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Cryptocurrency Collusion

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History has shown, market manipulation is nothing new but lack of regulation makes cryptocurrency even more volatile to such dark forces.

The US authorities are increasingly venturing into cryptocurrencies regulation and, following the announcement of a US Justice Department investigation into price manipulation in cryptocurrency markets; its price fell by over 3%. The latest action marks the first time that both major regulatory agencies responsible for US capital markets – the Commodity Futures Trading Commission and the US Securities and Exchange Commission – are now publicly involved in action challenging crypto-based fraud.

Bitcoin, first launched in 2009, works in a notoriously volatile market, where huge price swings are commonplace and cause substantial negative market pressure.  The development of block chain technology has brought it into the mainstream and it generally dictates the direction the rest of the market will take. For example, when Bitcoin is fumbling, like in the current market, every other coin and token also slips.  The cryptocurrency has now lost more than $150 billion since its height, and at present, it is barely breathing above $7,130. Even more concerning however, is that Bitcoin’s wildly fluctuating price may not be the result of free market forces.

“While the current lack of regulation in the cryptocurrency market is a large part of the appeal of bitcoin and other cryptocurrencies, it also makes it highly possible for suspected exploitations to occur.”

One of the key questions is whether or not there is any Bitcoin price manipulation going on and the inquiry is allegedly looking at the likelihood that strategies such as flooding markets with fake orders to manipulate prices are being employed. According to the Blomberg report, the initial investigations are exploring all forms of illegal activities that can impact on the market prices of cryptocurrencies, including pump-and-dump schemes, spoofing and wash trading. Financial markets, in general, seem to be predisposed to manipulation. It has happened before, and it will happen again. It seems evident from the onset that there is an ongoing manipulation of the bitcoin price. What isn’t so clear is whether such price manipulations are against the law as watchdogs have only tentatively started to treat some cryptocurrencies as securities subject to oversight.

Starting in early 2017, the price of bitcoin ballooned from $1,000 to a record high of around $20,000 by mid-December.  The market has a tendency to see ups and downs when people least anticipate it, and for some, this is a strong indication of market manipulation. Miners have a vested interest in higher prices, and the largest players in the crypto-space often take the blame, with claims they are using their power to manipulate the trading price of the cryptocurrencies. Are the whales taking advantage of the newcomers entering the market?

This virtual currency world can learn from previous cases as traders have seen for themselves market manipulation in other sectors like LIBOR or FX, and a bitcoin market dominated by a handful of big players isn’t hugely different to most other markets. About 40% of bitcoin is held by approximately 1,000 users; and they could theoretically ensemble together to tank or bolster the market. The excitement around 2017’s hottest asset class has certainly lost some of its pizazz this year, and if big investors are able to manipulate Wall Street with all its limiting legislation, swaying the crypto industry will be a walk in the park for them. The typical protection surrounding investment is  not present with bitcoin, so unlike the stock market, where anyone holding a large share of the outstanding security is bound by extra guidelines and enquiry, there is still a lack of investment protection for digital currency investors. Therefore, it is a free for all, left to whoever has the will to orchestrate a market coup, and it remains to be seen whether governments will really ever accept currencies over which they have no control.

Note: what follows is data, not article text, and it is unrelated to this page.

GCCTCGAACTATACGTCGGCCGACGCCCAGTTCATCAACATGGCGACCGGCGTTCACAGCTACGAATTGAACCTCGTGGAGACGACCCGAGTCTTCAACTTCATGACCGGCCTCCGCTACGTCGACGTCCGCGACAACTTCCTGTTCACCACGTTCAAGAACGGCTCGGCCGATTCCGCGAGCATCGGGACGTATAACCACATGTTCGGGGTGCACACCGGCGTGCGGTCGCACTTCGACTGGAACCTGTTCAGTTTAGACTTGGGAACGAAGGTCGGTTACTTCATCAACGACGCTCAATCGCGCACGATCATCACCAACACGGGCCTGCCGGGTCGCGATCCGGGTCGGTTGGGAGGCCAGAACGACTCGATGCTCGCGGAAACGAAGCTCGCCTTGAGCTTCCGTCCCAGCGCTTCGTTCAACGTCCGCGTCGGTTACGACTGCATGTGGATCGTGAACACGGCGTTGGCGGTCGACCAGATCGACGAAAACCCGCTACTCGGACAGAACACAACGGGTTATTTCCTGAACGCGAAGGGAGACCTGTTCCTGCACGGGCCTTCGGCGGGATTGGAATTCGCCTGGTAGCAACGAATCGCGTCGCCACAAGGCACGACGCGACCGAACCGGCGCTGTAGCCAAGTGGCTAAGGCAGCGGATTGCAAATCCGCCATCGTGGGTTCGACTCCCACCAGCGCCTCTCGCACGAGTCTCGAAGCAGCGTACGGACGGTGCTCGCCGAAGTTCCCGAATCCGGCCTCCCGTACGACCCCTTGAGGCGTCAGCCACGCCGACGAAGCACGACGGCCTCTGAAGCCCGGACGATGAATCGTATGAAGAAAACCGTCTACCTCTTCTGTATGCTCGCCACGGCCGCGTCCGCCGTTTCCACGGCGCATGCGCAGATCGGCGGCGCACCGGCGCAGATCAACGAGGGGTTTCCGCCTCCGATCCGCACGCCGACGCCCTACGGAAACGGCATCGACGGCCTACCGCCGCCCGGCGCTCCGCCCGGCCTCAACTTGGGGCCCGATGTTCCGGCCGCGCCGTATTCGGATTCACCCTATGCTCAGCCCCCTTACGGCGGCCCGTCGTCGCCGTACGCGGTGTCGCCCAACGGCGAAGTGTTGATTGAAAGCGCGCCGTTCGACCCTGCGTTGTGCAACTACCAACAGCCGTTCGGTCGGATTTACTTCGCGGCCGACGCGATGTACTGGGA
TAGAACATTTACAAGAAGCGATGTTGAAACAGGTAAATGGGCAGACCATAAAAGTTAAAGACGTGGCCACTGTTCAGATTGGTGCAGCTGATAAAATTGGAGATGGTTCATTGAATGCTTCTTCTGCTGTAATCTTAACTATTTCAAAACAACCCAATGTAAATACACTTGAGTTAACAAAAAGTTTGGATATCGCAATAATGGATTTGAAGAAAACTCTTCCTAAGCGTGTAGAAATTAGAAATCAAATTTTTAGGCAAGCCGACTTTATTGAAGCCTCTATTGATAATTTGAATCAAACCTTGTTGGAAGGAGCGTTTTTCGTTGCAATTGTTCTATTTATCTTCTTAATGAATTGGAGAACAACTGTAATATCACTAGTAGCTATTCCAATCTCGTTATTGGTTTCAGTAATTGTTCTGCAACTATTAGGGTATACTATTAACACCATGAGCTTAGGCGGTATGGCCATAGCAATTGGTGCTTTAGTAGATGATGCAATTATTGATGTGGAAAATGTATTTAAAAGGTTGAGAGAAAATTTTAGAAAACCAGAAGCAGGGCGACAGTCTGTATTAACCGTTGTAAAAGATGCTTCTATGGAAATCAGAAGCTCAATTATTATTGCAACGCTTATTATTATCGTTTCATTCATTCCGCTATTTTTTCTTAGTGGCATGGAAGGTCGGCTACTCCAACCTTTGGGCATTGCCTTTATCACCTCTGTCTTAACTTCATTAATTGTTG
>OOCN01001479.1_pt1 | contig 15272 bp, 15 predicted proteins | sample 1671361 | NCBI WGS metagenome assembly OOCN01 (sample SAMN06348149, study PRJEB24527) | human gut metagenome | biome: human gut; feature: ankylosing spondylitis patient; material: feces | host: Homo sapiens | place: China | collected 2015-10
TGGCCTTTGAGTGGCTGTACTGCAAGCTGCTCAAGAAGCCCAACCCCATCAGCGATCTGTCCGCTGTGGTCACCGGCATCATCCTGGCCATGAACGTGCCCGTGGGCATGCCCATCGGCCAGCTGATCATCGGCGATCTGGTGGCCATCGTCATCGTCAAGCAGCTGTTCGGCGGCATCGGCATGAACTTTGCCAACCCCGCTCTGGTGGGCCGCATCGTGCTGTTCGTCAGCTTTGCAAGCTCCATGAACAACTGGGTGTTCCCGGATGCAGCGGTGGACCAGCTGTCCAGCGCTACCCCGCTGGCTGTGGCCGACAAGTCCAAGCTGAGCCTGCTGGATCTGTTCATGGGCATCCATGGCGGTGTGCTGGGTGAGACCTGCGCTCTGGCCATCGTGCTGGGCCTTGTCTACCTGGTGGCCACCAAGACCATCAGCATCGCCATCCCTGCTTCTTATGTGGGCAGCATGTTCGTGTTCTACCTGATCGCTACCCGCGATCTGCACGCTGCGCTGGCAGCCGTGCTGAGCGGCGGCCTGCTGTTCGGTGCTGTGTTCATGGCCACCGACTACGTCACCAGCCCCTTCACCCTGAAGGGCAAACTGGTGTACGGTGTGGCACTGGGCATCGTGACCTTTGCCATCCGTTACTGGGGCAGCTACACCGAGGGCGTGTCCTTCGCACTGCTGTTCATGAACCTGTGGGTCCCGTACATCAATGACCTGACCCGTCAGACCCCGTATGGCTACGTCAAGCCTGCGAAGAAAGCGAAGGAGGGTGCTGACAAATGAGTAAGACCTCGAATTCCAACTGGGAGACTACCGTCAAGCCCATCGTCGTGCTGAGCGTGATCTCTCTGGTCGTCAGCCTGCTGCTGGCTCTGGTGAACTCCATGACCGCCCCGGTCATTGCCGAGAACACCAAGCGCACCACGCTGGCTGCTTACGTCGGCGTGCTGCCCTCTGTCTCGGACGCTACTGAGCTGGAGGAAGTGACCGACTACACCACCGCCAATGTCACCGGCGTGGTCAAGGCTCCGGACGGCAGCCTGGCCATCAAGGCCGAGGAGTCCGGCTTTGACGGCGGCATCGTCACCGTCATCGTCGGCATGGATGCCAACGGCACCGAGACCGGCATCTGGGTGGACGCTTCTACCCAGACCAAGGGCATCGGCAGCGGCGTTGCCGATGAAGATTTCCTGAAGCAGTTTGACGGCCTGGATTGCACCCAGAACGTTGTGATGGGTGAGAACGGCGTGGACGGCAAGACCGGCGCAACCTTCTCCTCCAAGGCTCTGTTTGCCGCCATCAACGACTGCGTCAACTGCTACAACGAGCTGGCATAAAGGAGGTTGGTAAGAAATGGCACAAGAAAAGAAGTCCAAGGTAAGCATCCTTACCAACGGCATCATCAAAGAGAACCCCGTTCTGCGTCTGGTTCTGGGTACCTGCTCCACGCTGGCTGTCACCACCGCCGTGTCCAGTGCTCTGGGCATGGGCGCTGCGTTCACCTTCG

The public got hooked on Bitcoin last year, and as its price hit the roof, it tapped into public greed, and countries around the world have begun to grapple with cryptocurrencies, trying to determine how they are going to introduce and manage them. While the current lack of regulation in the cryptocurrency market is a large part of the appeal of bitcoin and other cryptocurrencies, it also makes it highly possible for suspected exploitations to occur. However, increased regulation is expected to add more legitimacy to the crypto space in 2018.

Issues such as the infant nature of the market, the lack of understanding around the cryptocurrency space, excessive volatility, pump and dump ICO schemes and the activity of cybercriminals continue to affect the market and reduce the rate of adoption.  It is important that the main stakeholders continue to work on combating these concerns to protect the future of cryptocurrencies, especially after Consensus, the biggest annual bitcoin conference, failed to spark the bitcoin rally that financial analysts had predicted.

Has the bitcoin bubble burst or will its widespread recognition be enough to weather this storm? It remains to be seen but cryptocurrency prices have been tumbling down since the beginning of the year and many have argued the chances of recovery are slim.

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